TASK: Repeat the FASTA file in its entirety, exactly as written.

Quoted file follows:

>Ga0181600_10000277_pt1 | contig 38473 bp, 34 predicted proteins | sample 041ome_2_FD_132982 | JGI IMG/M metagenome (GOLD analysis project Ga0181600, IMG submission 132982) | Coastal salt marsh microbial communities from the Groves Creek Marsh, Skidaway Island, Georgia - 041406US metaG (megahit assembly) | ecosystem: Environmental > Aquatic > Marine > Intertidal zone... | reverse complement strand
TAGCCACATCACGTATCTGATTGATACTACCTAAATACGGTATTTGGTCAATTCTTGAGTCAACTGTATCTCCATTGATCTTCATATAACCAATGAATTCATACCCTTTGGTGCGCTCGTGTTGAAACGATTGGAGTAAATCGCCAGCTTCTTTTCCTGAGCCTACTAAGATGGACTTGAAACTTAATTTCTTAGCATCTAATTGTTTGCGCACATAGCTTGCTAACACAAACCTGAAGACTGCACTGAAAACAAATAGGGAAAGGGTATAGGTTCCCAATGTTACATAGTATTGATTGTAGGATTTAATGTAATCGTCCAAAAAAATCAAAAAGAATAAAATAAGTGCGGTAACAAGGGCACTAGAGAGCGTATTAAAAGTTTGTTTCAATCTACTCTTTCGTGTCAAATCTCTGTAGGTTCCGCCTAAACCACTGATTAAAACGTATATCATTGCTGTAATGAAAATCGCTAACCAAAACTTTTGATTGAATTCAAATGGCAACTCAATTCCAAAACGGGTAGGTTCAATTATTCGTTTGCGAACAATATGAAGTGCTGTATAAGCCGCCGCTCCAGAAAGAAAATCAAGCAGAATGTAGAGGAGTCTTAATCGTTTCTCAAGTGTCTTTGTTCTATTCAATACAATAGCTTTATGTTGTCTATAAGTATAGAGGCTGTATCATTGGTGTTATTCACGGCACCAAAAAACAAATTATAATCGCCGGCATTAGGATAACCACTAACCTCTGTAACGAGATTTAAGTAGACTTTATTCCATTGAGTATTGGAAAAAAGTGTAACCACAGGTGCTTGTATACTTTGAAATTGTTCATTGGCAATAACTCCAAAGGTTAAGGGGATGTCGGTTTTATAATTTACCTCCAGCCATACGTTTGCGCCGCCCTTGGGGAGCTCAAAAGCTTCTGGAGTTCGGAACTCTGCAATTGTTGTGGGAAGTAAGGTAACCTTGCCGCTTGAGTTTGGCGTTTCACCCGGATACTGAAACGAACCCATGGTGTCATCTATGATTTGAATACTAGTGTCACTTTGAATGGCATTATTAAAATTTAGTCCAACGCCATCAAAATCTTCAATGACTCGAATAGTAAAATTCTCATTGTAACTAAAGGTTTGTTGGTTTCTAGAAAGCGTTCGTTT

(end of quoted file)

>Ga0181600_10000277_pt1 | contig 38473 bp, 34 predicted proteins | sample 041ome_2_FD_132982 | JGI IMG/M metagenome (GOLD analysis project Ga0181600, IMG submission 132982) | Coastal salt marsh microbial communities from the Groves Creek Marsh, Skidaway Island, Georgia - 041406US metaG (megahit assembly) | ecosystem: Environmental > Aquatic > Marine > Intertidal zone... | reverse complement strand
TAGCCACATCACGTATCTGATTGATACTACCTAAATACGGTATTTGGTCAATTCTTGAGTCAACTGTATCTCCATTGATCTTCATATAACCAATGAATTCATACCCTTTGGTGCGCTCGTGTTGAAACGATTGGAGTAAATCGCCAGCTTCTTTTCCTGAGCCTACTAAGATGGACTTGAAACTTAATTTCTTAGCATCTAATTGTTTGCGCACATAGCTTGCTAACACAAACCTGAAGACTGCACTGAAAACAAATAGGGAAAGGGTATAGGTTCCCAATGTTACATAGTATTGATTGTAGGATTTAATGTAATCGTCCAAAAAAATCAAAAAGAATAAAATAAGTGCGGTAACAAGGGCACTAGAGAGCGTATTAAAAGTTTGTTTCAATCTACTCTTTCGTGTCAAATCTCTGTAGGTTCCGCCTAAACCACTGATTAAAACGTATATCATTGCTGTAATGAAAATCGCTAACCAAAACTTTTGATTGAATTCAAATGGCAACTCAATTCCAAAACGGGTAGGTTCAATTATTCGTTTGCGAACAATATGAAGTGCTGTATAAGCCGCCGCTCCAGAAAGAAAATCAAGCAGAATGTAGAGGAGTCTTAATCGTTTCTCAAGTGTCTTTGTTCTATTCAATACAATAGCTTTATGTTGTCTATAAGTATAGAGGCTGTATCATTGGTGTTATTCACGGCACCAAAAAACAAATTATAATCGCCGGCATTAGGATAACCACTAACCTCTGTAACGAGATTTAAGTAGACTTTATTCCATTGAGTATTGGAAAAAAGTGTAACCACAGGTGCTTGTATACTTTGAAATTGTTCATTGGCAATAACTCCAAAGGTTAAGGGGATGTCGGTTTTATAATTTACCTCCAGCCATACGTTTGCGCCGCCCTTGGGGAGCTCAAAAGCTTCTGGAGTTCGGAACTCTGCAATTGTTGTGGGAAGTAAGGTAACCTTGCCGCTTGAGTTTGGCGTTTCACCCGGATACTGAAACGAACCCATGGTGTCATCTATGATTTGAATACTAGTGTCACTTTGAATGGCATTATTAAAATTTAGTCCAACGCCATCAAAATCTTCAATGACTCGAATAGTAAAATTCTCATTGTAACTAAAGGTTTGTTGGTTTCTAGAAAGCGTTCGTTT